Shoulder Dystocia and Erb’s Palsy - childbirth injuries that can last a lifetime

In a recent Irish High Court settlement, a 14 year old girl was awarded compensation in the sum of €700,000 for shoulder injuries allegedly caused at birth, by the negligence of her obstetrician. This teenager suffers from shoulder dystocia. Dystocia arises in the course of a baby’s delivery and is widely regarded as an obstetrical emergency, because of the risk it presents to the wellbeing of the baby. As occurs in many negligence cases, the damages were paid without admission of liability on the part of the obstetrician.

In a recent Irish High Court settlement, a 14 year old girl was awarded compensation in the sum of €700,000 for shoulder injuries allegedly caused at birth, by the negligence of her obstetrician. This teenager suffers from shoulder dystocia. Dystocia arises in the course of a baby’s delivery and is widely regarded as an obstetrical emergency, because of the risk it presents to the wellbeing of the baby. As occurs in many negligence cases, the damages were paid without admission of liability on the part of the obstetrician.

When a baby suffers from shoulder dystocia, they are at a high risk of developing further conditions such as Erb’s Palsy, brachial plexus, diaphragm paralysis or klumpke’s Palsy. All of these associated injuries may not appear immediately and are caused by an initial tearing of the shoulder nerves. Dystocia can cause this tearing, as it occurs when the baby’s head has crowned but the front part of the baby’s shoulder gets caught and cannot pass through the birth canal. The midwife or obstetrician will then try manipulations to release the baby’s trapped shoulder.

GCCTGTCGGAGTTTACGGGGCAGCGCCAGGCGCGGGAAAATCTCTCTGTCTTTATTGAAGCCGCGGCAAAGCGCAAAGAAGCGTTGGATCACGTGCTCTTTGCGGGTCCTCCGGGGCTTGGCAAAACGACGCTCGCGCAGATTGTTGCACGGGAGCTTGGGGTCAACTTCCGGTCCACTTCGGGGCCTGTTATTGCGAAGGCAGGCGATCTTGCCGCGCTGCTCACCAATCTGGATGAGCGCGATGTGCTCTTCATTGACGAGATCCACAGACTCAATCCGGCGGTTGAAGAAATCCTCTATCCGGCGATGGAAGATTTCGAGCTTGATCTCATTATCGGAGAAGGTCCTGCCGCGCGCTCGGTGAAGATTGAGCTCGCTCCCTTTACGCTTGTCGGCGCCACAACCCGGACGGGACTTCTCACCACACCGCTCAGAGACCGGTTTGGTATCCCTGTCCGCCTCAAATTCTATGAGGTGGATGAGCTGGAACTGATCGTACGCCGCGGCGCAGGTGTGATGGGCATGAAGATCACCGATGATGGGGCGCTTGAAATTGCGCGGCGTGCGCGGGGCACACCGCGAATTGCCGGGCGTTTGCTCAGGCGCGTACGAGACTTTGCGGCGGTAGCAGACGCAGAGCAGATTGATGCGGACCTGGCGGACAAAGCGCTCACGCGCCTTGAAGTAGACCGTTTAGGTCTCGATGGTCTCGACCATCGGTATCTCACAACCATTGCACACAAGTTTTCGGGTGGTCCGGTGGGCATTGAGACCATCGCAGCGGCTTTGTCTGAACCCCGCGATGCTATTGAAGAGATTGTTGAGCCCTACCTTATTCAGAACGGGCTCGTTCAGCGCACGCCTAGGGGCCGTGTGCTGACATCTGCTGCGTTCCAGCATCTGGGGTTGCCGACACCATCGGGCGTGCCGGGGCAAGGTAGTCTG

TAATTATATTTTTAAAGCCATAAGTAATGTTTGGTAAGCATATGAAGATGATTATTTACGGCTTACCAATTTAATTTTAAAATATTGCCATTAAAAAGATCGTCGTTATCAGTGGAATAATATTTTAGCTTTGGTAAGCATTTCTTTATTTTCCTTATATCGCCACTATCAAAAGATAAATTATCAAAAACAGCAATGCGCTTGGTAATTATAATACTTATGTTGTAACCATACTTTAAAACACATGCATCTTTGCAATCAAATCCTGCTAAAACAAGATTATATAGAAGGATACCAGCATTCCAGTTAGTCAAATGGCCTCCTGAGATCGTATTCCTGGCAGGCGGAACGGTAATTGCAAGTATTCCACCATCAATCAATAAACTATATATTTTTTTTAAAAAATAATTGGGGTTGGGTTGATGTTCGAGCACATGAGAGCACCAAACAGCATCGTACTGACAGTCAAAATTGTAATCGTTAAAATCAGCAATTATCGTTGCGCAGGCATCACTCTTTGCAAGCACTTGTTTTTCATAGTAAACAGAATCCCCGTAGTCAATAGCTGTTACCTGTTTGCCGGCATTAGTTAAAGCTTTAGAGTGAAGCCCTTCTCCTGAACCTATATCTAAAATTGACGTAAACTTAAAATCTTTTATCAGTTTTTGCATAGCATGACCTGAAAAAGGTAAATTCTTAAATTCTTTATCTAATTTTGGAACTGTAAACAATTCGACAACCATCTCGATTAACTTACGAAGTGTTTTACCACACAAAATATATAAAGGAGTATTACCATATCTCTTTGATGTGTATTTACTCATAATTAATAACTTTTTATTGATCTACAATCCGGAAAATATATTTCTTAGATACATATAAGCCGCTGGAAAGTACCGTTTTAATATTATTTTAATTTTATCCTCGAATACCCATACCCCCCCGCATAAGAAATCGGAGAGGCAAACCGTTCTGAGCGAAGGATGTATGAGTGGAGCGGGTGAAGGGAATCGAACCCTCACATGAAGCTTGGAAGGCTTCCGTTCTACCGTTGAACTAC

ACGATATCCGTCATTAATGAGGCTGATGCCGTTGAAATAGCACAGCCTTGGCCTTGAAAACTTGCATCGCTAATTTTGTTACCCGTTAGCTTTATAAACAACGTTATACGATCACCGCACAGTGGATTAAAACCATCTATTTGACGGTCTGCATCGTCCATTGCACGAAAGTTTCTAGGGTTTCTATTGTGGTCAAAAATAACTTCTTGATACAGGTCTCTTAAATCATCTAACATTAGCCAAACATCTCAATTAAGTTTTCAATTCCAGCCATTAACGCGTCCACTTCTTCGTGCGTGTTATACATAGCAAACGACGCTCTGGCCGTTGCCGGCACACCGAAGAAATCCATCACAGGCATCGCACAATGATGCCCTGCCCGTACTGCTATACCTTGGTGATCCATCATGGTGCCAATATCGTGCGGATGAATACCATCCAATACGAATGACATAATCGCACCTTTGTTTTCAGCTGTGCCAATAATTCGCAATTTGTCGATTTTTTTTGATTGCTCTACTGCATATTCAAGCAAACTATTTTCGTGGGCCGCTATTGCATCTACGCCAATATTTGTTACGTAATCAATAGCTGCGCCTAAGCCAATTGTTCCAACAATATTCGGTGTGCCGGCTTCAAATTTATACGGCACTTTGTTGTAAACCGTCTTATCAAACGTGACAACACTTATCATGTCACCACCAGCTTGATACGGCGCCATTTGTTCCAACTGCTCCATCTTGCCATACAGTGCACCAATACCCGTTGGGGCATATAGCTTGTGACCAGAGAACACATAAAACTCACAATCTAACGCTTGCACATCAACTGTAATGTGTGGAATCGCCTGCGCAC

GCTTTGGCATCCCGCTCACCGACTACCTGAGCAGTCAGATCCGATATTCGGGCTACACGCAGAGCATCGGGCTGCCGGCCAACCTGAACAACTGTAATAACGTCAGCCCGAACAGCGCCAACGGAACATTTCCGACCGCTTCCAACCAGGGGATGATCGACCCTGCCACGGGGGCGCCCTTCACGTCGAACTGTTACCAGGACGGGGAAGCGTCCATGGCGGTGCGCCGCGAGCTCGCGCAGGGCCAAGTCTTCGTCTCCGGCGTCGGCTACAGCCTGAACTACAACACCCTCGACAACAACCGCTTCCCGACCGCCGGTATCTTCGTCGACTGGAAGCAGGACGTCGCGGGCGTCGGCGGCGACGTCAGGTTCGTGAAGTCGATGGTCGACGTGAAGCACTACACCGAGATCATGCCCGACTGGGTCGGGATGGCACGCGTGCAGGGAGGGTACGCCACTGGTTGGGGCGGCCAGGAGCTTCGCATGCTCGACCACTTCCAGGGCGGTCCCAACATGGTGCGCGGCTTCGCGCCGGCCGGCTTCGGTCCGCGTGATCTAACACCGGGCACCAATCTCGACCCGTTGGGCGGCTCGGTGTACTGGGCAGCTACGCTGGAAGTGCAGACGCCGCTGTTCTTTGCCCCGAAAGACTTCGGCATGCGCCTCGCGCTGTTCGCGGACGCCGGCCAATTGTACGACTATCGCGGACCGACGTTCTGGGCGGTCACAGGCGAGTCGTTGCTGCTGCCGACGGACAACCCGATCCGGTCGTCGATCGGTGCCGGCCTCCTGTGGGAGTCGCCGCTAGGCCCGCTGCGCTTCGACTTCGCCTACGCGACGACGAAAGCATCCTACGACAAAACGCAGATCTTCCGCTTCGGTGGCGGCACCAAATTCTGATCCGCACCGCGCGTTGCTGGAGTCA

The most common manipulation in these circumstances is called ‘the McRoberts Manoeuvre’. This involves pushing the mother’s legs back towards her abdomen, leading to a widening of the pelvis. If this procedure fails to be effective, pressure is then placed on the abdomen in an attempt to move the shoulder and the baby’s head will be gently guided out.

Thankfully shoulder dystocia is a rare occurrence. However, in cases where manipulation is required to free the baby’s trapped shoulders, there is a significant risk of irreparable nerve damage. This is so because excessive force may be used to push the baby back into the birth canal, in order to be in a better position for delivery. At this point, medical professionals will be concerned with ensuring that the baby does not suffer from asphyxia. Asphyxia occurs when the baby’s body does not receive enough oxygen. This can have fatal consequences such as serious brain damage or even death.

Erb’s Palsy

One of the more common risks associated with shoulder dystocia at birth is Erb’s Palsy (Brachial Plexus Birth Palsy). The symptoms of Erb’s Palsy occur after shoulder dystocia is diagnosed and can include a variety of the following;

Weakness or paralysis of the arm,

Limited mobility in terms of rotating the arm,

Inability to sit up properly,

Decreased hand grip.

If you notice any of these symptoms particularly on one side of your baby’s body, this may indicate serious nerve damage to the shoulder. Such damage may be long-term and can take months, if not years to rectify. In extreme cases surgery may even be required.